Ss Brewing Technologies Giveaway!

Home Brew Forums > Home Brewing Beer > General Beer Discussion > Will yeast eat honey?
Reply
 
LinkBack Thread Tools
Old 02-14-2013, 02:45 AM   #1
SteveHeff
Feedback Score: 0 reviews
Recipes 
 
Join Date: Nov 2012
Location: Cherry Hill, New Jersey
Posts: 455
Liked 31 Times on 29 Posts
Likes Given: 252

Default Will yeast eat honey?

Is honey a convertible sugar? Or does it act like lactose where the yeast won't consume it?

__________________
SteveHeff is offline
 
Reply With Quote Quick reply to this message
Old 02-14-2013, 02:49 AM   #2
TahoeRy
Feedback Score: 0 reviews
Recipes 
 
Join Date: Nov 2012
Location: South Lake Tahoe, California
Posts: 305
Liked 43 Times on 35 Posts
Likes Given: 2

Default

I'm going on a limb here, I want to say that yes, its fermentable. I am not 100% but I to the best of my knowledge it is. I hope somebody else can clarify for you.

__________________
TahoeRy is offline
 
Reply With Quote Quick reply to this message
Old 02-14-2013, 02:49 AM   #3
HeadyKilowatt
Feedback Score: 0 reviews
Recipes 
 
Join Date: Jan 2012
Location: Glendie (outside Fredericksburg), VA
Posts: 253
Liked 40 Times on 32 Posts
Likes Given: 33

Default

Yes, yeast will eat honey. That's where mead comes from!

__________________
You can't be a real country unless you have a beer and an airline. It helps if you have some kind of a football team, or some nuclear weapons, but at the very least you need a beer. -Frank Zappa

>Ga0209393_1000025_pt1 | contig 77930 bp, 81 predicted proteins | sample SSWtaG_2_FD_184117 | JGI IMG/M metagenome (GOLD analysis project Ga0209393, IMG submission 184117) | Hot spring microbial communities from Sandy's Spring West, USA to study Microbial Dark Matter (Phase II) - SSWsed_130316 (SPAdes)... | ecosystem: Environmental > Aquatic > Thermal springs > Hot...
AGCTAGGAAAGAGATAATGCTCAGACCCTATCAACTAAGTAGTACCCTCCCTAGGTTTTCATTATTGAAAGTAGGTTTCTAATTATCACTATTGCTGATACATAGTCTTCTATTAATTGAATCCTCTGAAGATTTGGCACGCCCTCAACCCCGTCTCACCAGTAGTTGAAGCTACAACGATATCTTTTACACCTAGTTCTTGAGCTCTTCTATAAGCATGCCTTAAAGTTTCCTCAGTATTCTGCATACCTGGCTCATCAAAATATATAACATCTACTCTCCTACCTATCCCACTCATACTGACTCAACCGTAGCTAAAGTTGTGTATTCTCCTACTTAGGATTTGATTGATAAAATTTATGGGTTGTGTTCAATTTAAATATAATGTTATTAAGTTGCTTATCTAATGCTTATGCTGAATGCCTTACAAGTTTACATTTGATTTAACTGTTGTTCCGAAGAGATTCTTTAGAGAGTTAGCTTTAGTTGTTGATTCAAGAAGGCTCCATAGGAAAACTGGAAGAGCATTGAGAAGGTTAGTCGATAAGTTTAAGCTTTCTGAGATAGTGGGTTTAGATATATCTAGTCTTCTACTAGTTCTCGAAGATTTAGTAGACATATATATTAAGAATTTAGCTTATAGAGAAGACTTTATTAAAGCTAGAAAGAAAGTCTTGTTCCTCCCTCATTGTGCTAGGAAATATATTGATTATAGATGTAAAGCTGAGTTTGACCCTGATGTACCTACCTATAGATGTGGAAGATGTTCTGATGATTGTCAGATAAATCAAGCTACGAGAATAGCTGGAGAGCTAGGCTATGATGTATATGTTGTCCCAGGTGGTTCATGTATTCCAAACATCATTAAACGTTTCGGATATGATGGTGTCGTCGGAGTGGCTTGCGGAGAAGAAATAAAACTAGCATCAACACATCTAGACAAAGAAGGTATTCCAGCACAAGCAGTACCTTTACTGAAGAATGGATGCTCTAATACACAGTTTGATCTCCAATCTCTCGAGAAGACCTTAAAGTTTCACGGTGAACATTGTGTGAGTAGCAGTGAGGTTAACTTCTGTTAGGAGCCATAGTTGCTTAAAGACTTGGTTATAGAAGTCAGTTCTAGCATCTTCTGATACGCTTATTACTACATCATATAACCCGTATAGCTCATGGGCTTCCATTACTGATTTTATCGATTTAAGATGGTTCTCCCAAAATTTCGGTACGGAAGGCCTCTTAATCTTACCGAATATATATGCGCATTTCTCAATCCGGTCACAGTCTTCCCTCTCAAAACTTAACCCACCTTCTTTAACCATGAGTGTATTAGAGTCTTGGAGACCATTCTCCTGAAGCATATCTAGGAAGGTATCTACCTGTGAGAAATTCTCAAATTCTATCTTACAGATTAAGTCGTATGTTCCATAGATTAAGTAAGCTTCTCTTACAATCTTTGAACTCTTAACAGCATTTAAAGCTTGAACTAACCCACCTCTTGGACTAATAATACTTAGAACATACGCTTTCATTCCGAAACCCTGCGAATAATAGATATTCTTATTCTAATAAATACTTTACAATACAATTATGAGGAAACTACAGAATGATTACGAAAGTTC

HeadyKilowatt is offline
2
People Like This 
Reply With Quote Quick reply to this message
Old 02-14-2013, 02:55 AM   #4
Bierliebhaber
Feedback Score: 0 reviews
Recipes 
 
Join Date: Jul 2011
Location: Portland, Oregon
Posts: 444
Liked 83 Times on 42 Posts
Likes Given: 27

Default

They'll eat it until they die from it.

Some carbonation calculators will rate it in mid 80% range for fermentability, but I've experienced much higher in my applications.

__________________
Bierliebhaber is offline
 
Reply With Quote Quick reply to this message
Old 02-14-2013, 02:26 PM   #5
nachotime
Feedback Score: 0 reviews
Recipes 
 
Join Date: Jul 2012
Posts: 27
Liked 6 Times on 4 Posts
Likes Given: 2

Default

yeast will eat the hell out of honey. i've gotten some champagne yeasts to fully attenuate an OG of 1.080 and above down to .996

__________________

"Everyone's gotta believe in something... I believe I'll have another beer." - W.C. Fields

nachotime is offline
 
Reply With Quote Quick reply to this message
Old 02-14-2013, 02:29 PM   #6
sweetcell
Swollen Member
HBT_SUPPORTER.png
Feedback Score: 0 reviews